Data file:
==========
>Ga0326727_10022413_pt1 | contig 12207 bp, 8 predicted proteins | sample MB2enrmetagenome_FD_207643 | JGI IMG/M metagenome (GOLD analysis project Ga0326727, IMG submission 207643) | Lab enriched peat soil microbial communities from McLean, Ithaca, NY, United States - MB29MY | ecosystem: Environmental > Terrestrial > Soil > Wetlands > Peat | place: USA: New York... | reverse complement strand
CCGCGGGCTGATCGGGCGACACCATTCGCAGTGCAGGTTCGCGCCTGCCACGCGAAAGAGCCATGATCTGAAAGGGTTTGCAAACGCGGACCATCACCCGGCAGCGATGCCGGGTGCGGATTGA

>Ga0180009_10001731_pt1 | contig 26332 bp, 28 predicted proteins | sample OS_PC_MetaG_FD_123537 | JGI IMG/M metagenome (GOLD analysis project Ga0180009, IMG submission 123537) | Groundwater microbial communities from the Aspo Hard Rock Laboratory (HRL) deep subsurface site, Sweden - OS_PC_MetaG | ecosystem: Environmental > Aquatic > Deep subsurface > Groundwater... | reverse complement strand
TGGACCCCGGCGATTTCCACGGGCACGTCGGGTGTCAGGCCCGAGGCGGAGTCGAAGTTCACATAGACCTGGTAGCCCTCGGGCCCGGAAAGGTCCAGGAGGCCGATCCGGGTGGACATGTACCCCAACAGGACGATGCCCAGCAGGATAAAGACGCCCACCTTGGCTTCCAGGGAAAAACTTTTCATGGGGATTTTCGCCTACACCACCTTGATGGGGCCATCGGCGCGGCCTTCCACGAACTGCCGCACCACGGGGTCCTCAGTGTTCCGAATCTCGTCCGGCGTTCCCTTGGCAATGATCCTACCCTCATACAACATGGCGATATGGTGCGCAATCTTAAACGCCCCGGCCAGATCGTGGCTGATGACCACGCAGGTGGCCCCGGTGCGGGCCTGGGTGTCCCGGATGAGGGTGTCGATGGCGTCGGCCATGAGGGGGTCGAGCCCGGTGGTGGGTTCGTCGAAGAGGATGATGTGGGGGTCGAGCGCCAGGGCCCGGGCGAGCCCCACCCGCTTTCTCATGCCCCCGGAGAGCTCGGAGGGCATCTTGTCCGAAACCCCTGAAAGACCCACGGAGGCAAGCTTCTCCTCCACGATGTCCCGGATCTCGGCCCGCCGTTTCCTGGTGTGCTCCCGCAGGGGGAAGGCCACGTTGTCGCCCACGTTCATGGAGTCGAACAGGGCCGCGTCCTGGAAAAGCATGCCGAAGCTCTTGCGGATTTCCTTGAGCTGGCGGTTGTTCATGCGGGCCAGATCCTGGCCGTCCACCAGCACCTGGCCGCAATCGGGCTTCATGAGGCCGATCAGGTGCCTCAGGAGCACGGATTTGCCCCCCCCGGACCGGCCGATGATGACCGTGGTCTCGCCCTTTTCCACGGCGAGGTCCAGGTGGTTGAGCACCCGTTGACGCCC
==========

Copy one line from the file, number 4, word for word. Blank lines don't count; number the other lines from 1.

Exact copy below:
TGGACCCCGGCGATTTCCACGGGCACGTCGGGTGTCAGGCCCGAGGCGGAGTCGAAGTTCACATAGACCTGGTAGCCCTCGGGCCCGGAAAGGTCCAGGAGGCCGATCCGGGTGGACATGTACCCCAACAGGACGATGCCCAGCAGGATAAAGACGCCCACCTTGGCTTCCAGGGAAAAACTTTTCATGGGGATTTTCGCCTACACCACCTTGATGGGGCCATCGGCGCGGCCTTCCACGAACTGCCGCACCACGGGGTCCTCAGTGTTCCGAATCTCGTCCGGCGTTCCCTTGGCAATGATCCTACCCTCATACAACATGGCGATATGGTGCGCAATCTTAAACGCCCCGGCCAGATCGTGGCTGATGACCACGCAGGTGGCCCCGGTGCGGGCCTGGGTGTCCCGGATGAGGGTGTCGATGGCGTCGGCCATGAGGGGGTCGAGCCCGGTGGTGGGTTCGTCGAAGAGGATGATGTGGGGGTCGAGCGCCAGGGCCCGGGCGAGCCCCACCCGCTTTCTCATGCCCCCGGAGAGCTCGGAGGGCATCTTGTCCGAAACCCCTGAAAGACCCACGGAGGCAAGCTTCTCCTCCACGATGTCCCGGATCTCGGCCCGCCGTTTCCTGGTGTGCTCCCGCAGGGGGAAGGCCACGTTGTCGCCCACGTTCATGGAGTCGAACAGGGCCGCGTCCTGGAAAAGCATGCCGAAGCTCTTGCGGATTTCCTTGAGCTGGCGGTTGTTCATGCGGGCCAGATCCTGGCCGTCCACCAGCACCTGGCCGCAATCGGGCTTCATGAGGCCGATCAGGTGCCTCAGGAGCACGGATTTGCCCCCCCCGGACCGGCCGATGATGACCGTGGTCTCGCCCTTTTCCACGGCGAGGTCCAGGTGGTTGAGCACCCGTTGACGCCC